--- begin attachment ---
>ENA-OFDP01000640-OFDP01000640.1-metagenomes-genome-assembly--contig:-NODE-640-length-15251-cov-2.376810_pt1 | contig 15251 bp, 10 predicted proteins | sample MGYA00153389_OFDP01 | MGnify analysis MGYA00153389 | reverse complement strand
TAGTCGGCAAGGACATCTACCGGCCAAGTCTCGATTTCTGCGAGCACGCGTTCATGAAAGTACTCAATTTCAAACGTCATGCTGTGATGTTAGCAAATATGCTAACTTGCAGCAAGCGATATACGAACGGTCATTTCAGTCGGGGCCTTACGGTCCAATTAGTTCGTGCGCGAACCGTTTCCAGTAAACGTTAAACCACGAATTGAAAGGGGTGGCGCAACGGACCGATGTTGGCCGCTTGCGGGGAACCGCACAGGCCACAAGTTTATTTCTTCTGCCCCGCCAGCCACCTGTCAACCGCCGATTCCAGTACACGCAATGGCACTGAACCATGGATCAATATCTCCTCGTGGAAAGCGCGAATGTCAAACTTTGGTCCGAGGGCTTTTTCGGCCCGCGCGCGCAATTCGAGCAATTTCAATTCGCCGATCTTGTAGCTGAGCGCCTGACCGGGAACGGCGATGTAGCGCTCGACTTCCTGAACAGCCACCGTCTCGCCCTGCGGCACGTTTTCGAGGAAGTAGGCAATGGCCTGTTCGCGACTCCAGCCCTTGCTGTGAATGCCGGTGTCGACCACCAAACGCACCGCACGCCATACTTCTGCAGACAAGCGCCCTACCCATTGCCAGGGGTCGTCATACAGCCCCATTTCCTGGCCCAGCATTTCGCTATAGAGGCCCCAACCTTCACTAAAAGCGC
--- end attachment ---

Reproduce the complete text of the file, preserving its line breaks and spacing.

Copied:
>ENA-OFDP01000640-OFDP01000640.1-metagenomes-genome-assembly--contig:-NODE-640-length-15251-cov-2.376810_pt1 | contig 15251 bp, 10 predicted proteins | sample MGYA00153389_OFDP01 | MGnify analysis MGYA00153389 | reverse complement strand
TAGTCGGCAAGGACATCTACCGGCCAAGTCTCGATTTCTGCGAGCACGCGTTCATGAAAGTACTCAATTTCAAACGTCATGCTGTGATGTTAGCAAATATGCTAACTTGCAGCAAGCGATATACGAACGGTCATTTCAGTCGGGGCCTTACGGTCCAATTAGTTCGTGCGCGAACCGTTTCCAGTAAACGTTAAACCACGAATTGAAAGGGGTGGCGCAACGGACCGATGTTGGCCGCTTGCGGGGAACCGCACAGGCCACAAGTTTATTTCTTCTGCCCCGCCAGCCACCTGTCAACCGCCGATTCCAGTACACGCAATGGCACTGAACCATGGATCAATATCTCCTCGTGGAAAGCGCGAATGTCAAACTTTGGTCCGAGGGCTTTTTCGGCCCGCGCGCGCAATTCGAGCAATTTCAATTCGCCGATCTTGTAGCTGAGCGCCTGACCGGGAACGGCGATGTAGCGCTCGACTTCCTGAACAGCCACCGTCTCGCCCTGCGGCACGTTTTCGAGGAAGTAGGCAATGGCCTGTTCGCGACTCCAGCCCTTGCTGTGAATGCCGGTGTCGACCACCAAACGCACCGCACGCCATACTTCTGCAGACAAGCGCCCTACCCATTGCCAGGGGTCGTCATACAGCCCCATTTCCTGGCCCAGCATTTCGCTATAGAGGCCCCAACCTTCACTAAAAGCGC